Driving (hook): No problem at all; the wrist allows for a very precise control of the steering wheel using the hook.

Ironing clothes, laundry: Not a problem at all as most small and frequent pincer grabs occur under almost permanent cable pull on the ‘heavy’ hook spring setting and under small supination load.

Garden works: Cutting hedges and broom cleaning the path did not cause any trouble caused by the wrist whatsoever.

Carrying a plate: Carrying a plate will trigger a pronation load but for practical purposes, I had no accidents as of yet. Theoretically though this could cause problems.

Opening refrigerator: Opening the fridge to put an object inside is a manipulation I sometimes perform with the prosthesis. When extending the arm, using the door handle and pulling close, pronation can occur and I had the wrist unlock once. So here, a missing rotation lock is a problem. However, there is no objective need to open refrigerators with the hook.

Pulling up trousers when dressing: Fast outward rotation while pulling up trousers also unlocks the wrist. However, it is not a really important task as I can just as well pull them up otherwise.

Driving (hand): Firstly, the new Otto Bock silicon glove does not provide a good grip on the steering wheel. Secondly, the Otto Bock system hand has a different cable pull direction so the wrist is differently loaded by the hand. Due to the orientation, the sprocket of our new wrist easily falls out with the hand. Even though, there are some dirty workarounds. Also, manufacturing a mirrored sprocket would be a no-brainer. So while this is a real prototype problem / issue, it’s not playing out as biggie.

Analysis of manufacturing considerations

Our wrist design is shallow and could be built even more shallow – to allow for longer stumps and shorter wrists. Wearing a prosthetic hand or hook on a quick release wrist connector does not mean that I am willing to wear parts that make my prosthesis too long in comparison with my other arm.

Three M3 inbus screws are not a good way to fix a bolt inside a sprocket. M3 is so small the inbus key starts rotating freely rather fast when standard steel screws are used. We thus move our 0.1-revision setup to six M4 screws.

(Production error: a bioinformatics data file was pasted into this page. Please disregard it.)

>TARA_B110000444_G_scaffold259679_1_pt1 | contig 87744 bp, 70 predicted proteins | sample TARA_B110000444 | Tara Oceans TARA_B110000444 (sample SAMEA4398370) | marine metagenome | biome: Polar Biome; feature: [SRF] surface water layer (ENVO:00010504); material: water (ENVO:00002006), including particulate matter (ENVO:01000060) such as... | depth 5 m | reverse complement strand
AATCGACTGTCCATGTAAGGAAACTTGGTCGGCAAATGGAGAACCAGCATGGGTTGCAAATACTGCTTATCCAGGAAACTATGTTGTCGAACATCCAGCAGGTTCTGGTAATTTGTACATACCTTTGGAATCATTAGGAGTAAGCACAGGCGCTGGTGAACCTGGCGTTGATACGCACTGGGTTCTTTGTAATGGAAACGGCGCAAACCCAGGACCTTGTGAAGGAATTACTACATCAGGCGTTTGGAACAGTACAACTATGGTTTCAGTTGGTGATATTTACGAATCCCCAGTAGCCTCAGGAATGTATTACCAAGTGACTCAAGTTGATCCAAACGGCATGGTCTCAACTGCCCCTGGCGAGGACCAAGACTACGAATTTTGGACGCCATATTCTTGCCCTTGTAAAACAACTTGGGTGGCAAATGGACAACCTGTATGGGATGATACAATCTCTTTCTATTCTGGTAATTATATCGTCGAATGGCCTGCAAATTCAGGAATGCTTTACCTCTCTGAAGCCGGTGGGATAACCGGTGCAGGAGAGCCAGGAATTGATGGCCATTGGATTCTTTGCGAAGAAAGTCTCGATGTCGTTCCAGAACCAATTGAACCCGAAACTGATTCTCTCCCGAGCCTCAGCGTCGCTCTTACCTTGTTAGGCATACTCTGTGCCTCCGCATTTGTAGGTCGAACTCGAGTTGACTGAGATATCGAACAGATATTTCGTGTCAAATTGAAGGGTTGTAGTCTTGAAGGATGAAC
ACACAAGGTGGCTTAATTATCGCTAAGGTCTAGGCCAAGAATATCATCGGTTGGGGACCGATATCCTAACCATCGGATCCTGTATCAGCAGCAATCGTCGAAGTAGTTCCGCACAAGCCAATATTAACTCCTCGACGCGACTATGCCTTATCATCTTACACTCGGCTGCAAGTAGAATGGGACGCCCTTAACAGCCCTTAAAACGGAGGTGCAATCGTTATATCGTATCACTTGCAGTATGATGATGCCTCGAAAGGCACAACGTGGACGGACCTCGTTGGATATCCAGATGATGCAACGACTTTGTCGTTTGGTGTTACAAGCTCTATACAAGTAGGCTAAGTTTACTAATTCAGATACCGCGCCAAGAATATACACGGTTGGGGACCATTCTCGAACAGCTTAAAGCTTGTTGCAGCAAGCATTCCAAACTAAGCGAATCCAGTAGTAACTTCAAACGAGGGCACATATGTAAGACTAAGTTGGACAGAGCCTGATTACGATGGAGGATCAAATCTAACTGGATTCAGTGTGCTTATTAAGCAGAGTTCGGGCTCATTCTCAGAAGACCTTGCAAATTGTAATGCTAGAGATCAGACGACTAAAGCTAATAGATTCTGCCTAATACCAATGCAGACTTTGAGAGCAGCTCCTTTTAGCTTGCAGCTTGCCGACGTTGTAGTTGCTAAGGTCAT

Considerations

March 6th 2009. Concluding so far, it seems as if work related and relevant non-work related tasks are mastered very well already with this prototype. Full loads are stabilized easily with our sturdy design. Even the unlocked sprocket type lock is no problem at all if one knows that there is one rotational direction (supination) that locks it and the other (pronation) that unlocks it. Tasks that I perform that require a locked wrist seem to employ light forces and those are negotiable tasks, stuff I don’t need to necessarily do. Rotational locking needs to be easily accessible and provide a tight fit.

April 8th 2009. MSM 0.1-revision fixes the most important issues right away and will continue to be the main wrist unit that I now wear on both of my prosthetic sockets (current and new one).

Further development see MSM wrist roadmap and MSM legal aspects / file download area.

Cite this article:
Wolf Schweitzer: Technical Below Elbow Amputee Issues - MSM wrist 0.1 [prototype, open prosthetics]; published March 4, 2009, 15:38; URL: http://www.swisswuff.ch/tech/?p=113.

BibTeX: @MISC{schweitzer_wolf_1414255312, author = {Wolf Schweitzer}, title = {{Technical Below Elbow Amputee Issues - MSM wrist 0.1 [prototype, open prosthetics]}}, month = {March}, year = {2009}, url = {http://www.swisswuff.ch/tech/?p=113} }

5 comments on “MSM wrist 0.1 [prototype, open prosthetics]

  1. Daniel March 11, 2009 20:19

    (C)? How stone agy!

Leave a Reply